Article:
Self - Help in the Rhondda Valley
BY ALAN M. WELLS.
TO the readers of a leading article which recently appeared in the Spectator, entitled " Employ the Unemployed," a development which is now taking place in the Rhondda may be of some interest.
The mining industry of the Rhondda grew up with the demand for steam coal. In the boom years between 1880 and 1910 almost one hundred pits were sunk in the two valleys, labour was imported to work them, hundreds of houses were run up quickly and badly on each side of the stream, which now runs black because of the coal which is washed in it. Then the navies of the world began to turn over to oil, and the War made every nation anxious to develop its coal resources. Since the strike of 1926, when Great Britain lost still more of her former'markets, unemployment in many of the villages has been between fifty and seventy-five per cent. of the men formerly employed. Twenty thousand people, miners and their families, have already left the district, yet it is calculated that there are forty thousand more who will never again get their living from mining. Even should trade, as is almost impossible, regain its former dimensions, there are many pits which have been unsoundly worked, gutted of their best seams in the boom years, and can never be opened again as a paying proposition. There is no other industry in the district to which the unemployed can turn, and almost every inch of laud is either built upon or buried under the " tips " which crown the hills and in some places have raised the bottom of the valley several feet, causing floods and much damage to housing.
Until the law was changed early in 1980 much of the unemployed population was supported by the almost bankrupt local authorities and by the relief given by the Distress Committees. Since then the worst of the purely physical distress has been alleviated, apart from the effects of chronic under-feeding, or slow starvation. But those who are working in the valleys are unanimous in saying that there is a yet worse enemy in the apathy which is the result partly of weakness, partly of the fact that the unemployed man feels himself in the way wherever he is, whether at home or among his more fortunate fellows. This apathy is being tackled by the Maes-yr-haf Educational Settlement by means of lectures, concerts, and the like, and in most of the villages there are groups who come regularly to their meetings, and are now taking an intelligent interest in the pro- gramme. The work is being carried on under great difficulties by members of the Society of Friends, whose funds barely suffice for the work which they have to do, and whose time and energy are overtaxed, inexhaustible though they appear.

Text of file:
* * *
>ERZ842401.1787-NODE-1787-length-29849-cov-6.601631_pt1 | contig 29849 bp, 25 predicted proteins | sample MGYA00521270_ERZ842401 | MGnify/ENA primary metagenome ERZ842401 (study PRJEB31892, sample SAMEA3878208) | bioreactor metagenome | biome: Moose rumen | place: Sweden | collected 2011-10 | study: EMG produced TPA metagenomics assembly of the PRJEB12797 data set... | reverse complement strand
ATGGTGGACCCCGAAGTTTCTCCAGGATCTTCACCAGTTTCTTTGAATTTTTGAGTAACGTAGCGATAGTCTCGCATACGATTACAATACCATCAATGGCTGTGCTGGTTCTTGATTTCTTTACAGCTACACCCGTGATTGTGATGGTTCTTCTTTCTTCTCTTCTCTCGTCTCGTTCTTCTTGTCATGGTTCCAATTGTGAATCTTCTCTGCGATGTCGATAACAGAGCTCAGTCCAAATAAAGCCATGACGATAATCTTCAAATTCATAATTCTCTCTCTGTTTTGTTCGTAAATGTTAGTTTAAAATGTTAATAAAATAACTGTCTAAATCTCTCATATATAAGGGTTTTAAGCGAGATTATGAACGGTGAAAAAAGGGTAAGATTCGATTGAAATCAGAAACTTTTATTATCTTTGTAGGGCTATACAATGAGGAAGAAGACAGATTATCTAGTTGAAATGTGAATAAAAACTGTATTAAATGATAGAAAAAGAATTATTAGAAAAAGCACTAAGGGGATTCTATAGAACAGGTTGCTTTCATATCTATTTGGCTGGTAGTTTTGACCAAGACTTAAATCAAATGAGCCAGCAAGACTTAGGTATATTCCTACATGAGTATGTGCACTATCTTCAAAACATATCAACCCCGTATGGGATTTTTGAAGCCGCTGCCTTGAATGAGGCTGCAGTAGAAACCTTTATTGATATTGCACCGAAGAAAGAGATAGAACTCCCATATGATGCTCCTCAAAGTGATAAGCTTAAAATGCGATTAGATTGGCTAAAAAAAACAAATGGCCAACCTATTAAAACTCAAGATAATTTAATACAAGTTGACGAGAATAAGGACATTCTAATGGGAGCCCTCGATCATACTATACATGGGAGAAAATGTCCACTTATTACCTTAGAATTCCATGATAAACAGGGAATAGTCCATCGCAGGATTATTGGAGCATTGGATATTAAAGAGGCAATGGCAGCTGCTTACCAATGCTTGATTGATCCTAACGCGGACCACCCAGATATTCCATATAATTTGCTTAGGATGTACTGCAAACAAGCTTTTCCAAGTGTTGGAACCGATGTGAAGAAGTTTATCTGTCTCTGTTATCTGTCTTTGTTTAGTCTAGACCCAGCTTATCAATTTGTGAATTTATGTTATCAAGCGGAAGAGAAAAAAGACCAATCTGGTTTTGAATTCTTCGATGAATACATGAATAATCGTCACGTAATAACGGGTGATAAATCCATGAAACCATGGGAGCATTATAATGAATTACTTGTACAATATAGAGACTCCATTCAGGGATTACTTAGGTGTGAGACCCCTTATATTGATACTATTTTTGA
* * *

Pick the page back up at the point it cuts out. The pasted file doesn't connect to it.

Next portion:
But there is one development of this work, arising this summer, which is even more interesting. Several of the groups, which naturally consist of the most intelli- gent among the unemployed, have formed themselves into clubs for mutual help. The members pay a penny or twopence a week, a room is hired or lent, and they proceed to fix up workshops and meeting rooms, to organize concerts by which they raise money to proceed further, and to bring the unemployed again into some kind of social life. They work under great difficulties. In one case the workshops are so dark that many of the men, who suffer from some form of nystagmus, cannot use them. The premises which they can afford require conversion and much patching to render them fit for use, and foi any materials they must rely upon outside help, which is generously supplied by Macs-yr-hat' out of insufficient funds. To the workers and the head of the settlement they also go for advice and encourage- ment, which is always ready., Already these clubs have made a great difference to the men who have joined them. Instead of being cut off from their fellows they feel that they are again members of society. Some of them are so stimulated by the new hope that in one club a group of men who could not find room in the workshops have organized themselves for voluntary work in the grounds of the local hospital, and may be seen there working with zest on the neglected beds and borders. The leaders, men who have some of them served on their local authorities, and have plenty of organizing ability, have set their hearts upon going even further, and in this same club they are considering the possibilities of getting the use of some land for poultry farming and pig keeping. The piece which they have in mind is set at an angle of about one in three, and how they will be able to get their materials or fill the runs and the sties none of them can yet see. Yet they are already planning their buildings. The produce they intend to share out, not sell ; but this side they do not discuss much yet, for the distance of the prospect is discouraging.
This club was the first founded, and is the most advanced, but there are several others in formation up and down the valley, and as far as can be seen they are following, the course of the first. In each ease the leaders are men of ability, the members among the steadiest men in the community. They all confidently expect a big increase in membership in the autumn, and are setting to work on providing an occupation for their present and future members. With tiny funds and willing but too few outside helpers their difficulties will be immense; yet the fact remains that they have already brought hope to many of a relief to their situation, and awakened hopes of self-respect and independence among men who suffer very greatly in feeling that they have lost both. So far from wishing, as is often suggested, to avoid work, they are creating work for themselves. Such a spirit of self-help will surely, not be ignored by the world outside.